Some 17 separate organizations unite to form the Intelligence Community (IC). Yet, the major media constantly reports, based on statements from the CIA (former head: John Brennan); the Office of the Director of National Intelligence (former head: James Clapper); FBI (former head: James Comey); and NSA (former head: Michael Hayden) that the entire “Intelligence Community” has determined that Russia interceded in the U. S. election.

Perhaps, a more legitimate accounting and factual reporting can be found in an article by Laura King in The Los Angeles Times (“Ex-Intelligence Chiefs Blast Trump Over Russia Comments," 11/13/17). Trump, in turn, described the ex-directors of the aforementioned intelligence agencies as “political hacks.” You will find that only four members of the IC adopted the conclusion – that Russia was the exclusive culprit – and that Clapper, Brennan, Comey and Hayden misrepresented the facts and created their own “fake media.”

A NEW PLAN FOR A NORTH KOREAN WAR.  David E. Sanger and William J. Broad of The New York Times reported: “Concerned that the missile defense system designed to protect American cities is insufficient by itself to deter a North Korean attack, the Trump administration is expanding its strategy to also try to stop Pyongyang’s missiles before they get far from Korean airspace.” (“Downing North Korean Missiles Is Hard. So The U. S. Is Experimenting,” David E. Sanger and William J. Broad, NY Times, 11/17/17)  This is a radical new war strategy that can only petrify and already alarmed North Korean aggressor.  At the same time, it is a potentially winning strategy that has the potential of nullifying North Korea’s bullying tactics in the Asian Peninsula.

“The new approach, hinted at in an emergency request to Congress last week for $4 billion to deal with North Korea, envisions the stepped-up use of cyberweapons to interfere with the North’s control systems before missiles are launched, as well as drones and fighter jets to shoot them down moments after liftoff. The missile defense network on the West Coast would be expanded for use if everything else failed.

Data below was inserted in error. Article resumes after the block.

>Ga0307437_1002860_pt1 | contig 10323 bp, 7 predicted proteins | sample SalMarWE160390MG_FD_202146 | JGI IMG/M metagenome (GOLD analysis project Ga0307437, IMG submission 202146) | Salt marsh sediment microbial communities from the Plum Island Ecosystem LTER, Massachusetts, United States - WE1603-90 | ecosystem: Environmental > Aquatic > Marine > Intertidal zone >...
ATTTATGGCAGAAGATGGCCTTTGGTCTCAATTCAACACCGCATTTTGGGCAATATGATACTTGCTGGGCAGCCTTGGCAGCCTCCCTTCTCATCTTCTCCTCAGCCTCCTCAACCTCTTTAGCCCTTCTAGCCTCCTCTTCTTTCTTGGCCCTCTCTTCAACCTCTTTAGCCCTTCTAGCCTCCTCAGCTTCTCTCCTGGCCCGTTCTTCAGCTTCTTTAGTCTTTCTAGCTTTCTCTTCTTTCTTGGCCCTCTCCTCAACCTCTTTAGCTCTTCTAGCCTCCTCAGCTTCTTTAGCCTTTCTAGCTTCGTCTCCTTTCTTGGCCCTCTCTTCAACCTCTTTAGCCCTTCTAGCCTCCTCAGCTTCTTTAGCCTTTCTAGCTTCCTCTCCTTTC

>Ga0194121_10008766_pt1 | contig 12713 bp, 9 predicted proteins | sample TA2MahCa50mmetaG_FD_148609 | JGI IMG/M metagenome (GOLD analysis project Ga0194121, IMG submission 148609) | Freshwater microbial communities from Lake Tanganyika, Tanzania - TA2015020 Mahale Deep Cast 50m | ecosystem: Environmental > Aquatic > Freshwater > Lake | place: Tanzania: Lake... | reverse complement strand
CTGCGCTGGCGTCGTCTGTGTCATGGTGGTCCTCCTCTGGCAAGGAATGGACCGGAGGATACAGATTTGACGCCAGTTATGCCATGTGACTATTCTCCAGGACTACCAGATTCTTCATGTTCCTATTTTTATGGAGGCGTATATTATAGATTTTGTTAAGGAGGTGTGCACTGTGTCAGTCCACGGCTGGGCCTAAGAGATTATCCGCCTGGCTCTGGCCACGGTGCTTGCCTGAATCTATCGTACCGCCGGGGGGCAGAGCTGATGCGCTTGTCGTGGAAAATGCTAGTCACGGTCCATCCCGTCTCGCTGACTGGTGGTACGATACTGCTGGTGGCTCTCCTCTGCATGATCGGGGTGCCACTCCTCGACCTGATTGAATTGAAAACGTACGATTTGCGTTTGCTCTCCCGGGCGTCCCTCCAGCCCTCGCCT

“For years, the single solution has been the missile batteries in Alaska and California that would target any long-range warheads fired toward the American mainland, trying to shoot them down as they re-enter the atmosphere. Such an approach, known as “hitting a bullet with a bullet,” remains of dubious effectiveness, even after more than $100 billion has been spent on the effort. Antimissile batteries on ships off the Korean coast and in South Korea protect against medium-range missiles, but not those aimed at American cities.

“In trial runs, conducted under ideal conditions, the interceptors in Alaska and California have failed half of the time. And the Pentagon has warned administration officials that the North will soon have enough long-range missiles to launch volleys of them, including decoys, making the problem far more complex.

“That helps explain the rush for new protections.”  (“Downing North Korean Missiles Is Hard. So The U. S. Is Experimenting,” David E. Sanger and William J. Broad, NY Times, 11/17/17)